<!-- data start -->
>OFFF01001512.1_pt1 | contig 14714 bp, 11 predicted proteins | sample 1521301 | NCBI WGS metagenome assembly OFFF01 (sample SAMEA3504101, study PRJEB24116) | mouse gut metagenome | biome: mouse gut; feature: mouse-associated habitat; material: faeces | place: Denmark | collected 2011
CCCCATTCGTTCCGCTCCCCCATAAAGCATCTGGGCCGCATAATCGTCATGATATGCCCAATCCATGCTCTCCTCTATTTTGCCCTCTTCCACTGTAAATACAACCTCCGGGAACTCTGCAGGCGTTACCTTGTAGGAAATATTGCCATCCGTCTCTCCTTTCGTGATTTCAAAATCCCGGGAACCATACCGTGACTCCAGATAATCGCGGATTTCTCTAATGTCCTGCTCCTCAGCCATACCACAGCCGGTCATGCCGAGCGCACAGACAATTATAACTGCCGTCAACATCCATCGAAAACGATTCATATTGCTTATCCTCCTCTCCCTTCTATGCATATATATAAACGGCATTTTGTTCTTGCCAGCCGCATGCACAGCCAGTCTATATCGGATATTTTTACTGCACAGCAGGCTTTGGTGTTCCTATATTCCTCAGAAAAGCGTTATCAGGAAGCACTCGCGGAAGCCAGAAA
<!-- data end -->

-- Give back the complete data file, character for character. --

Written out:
>OFFF01001512.1_pt1 | contig 14714 bp, 11 predicted proteins | sample 1521301 | NCBI WGS metagenome assembly OFFF01 (sample SAMEA3504101, study PRJEB24116) | mouse gut metagenome | biome: mouse gut; feature: mouse-associated habitat; material: faeces | place: Denmark | collected 2011
CCCCATTCGTTCCGCTCCCCCATAAAGCATCTGGGCCGCATAATCGTCATGATATGCCCAATCCATGCTCTCCTCTATTTTGCCCTCTTCCACTGTAAATACAACCTCCGGGAACTCTGCAGGCGTTACCTTGTAGGAAATATTGCCATCCGTCTCTCCTTTCGTGATTTCAAAATCCCGGGAACCATACCGTGACTCCAGATAATCGCGGATTTCTCTAATGTCCTGCTCCTCAGCCATACCACAGCCGGTCATGCCGAGCGCACAGACAATTATAACTGCCGTCAACATCCATCGAAAACGATTCATATTGCTTATCCTCCTCTCCCTTCTATGCATATATATAAACGGCATTTTGTTCTTGCCAGCCGCATGCACAGCCAGTCTATATCGGATATTTTTACTGCACAGCAGGCTTTGGTGTTCCTATATTCCTCAGAAAAGCGTTATCAGGAAGCACTCGCGGAAGCCAGAAA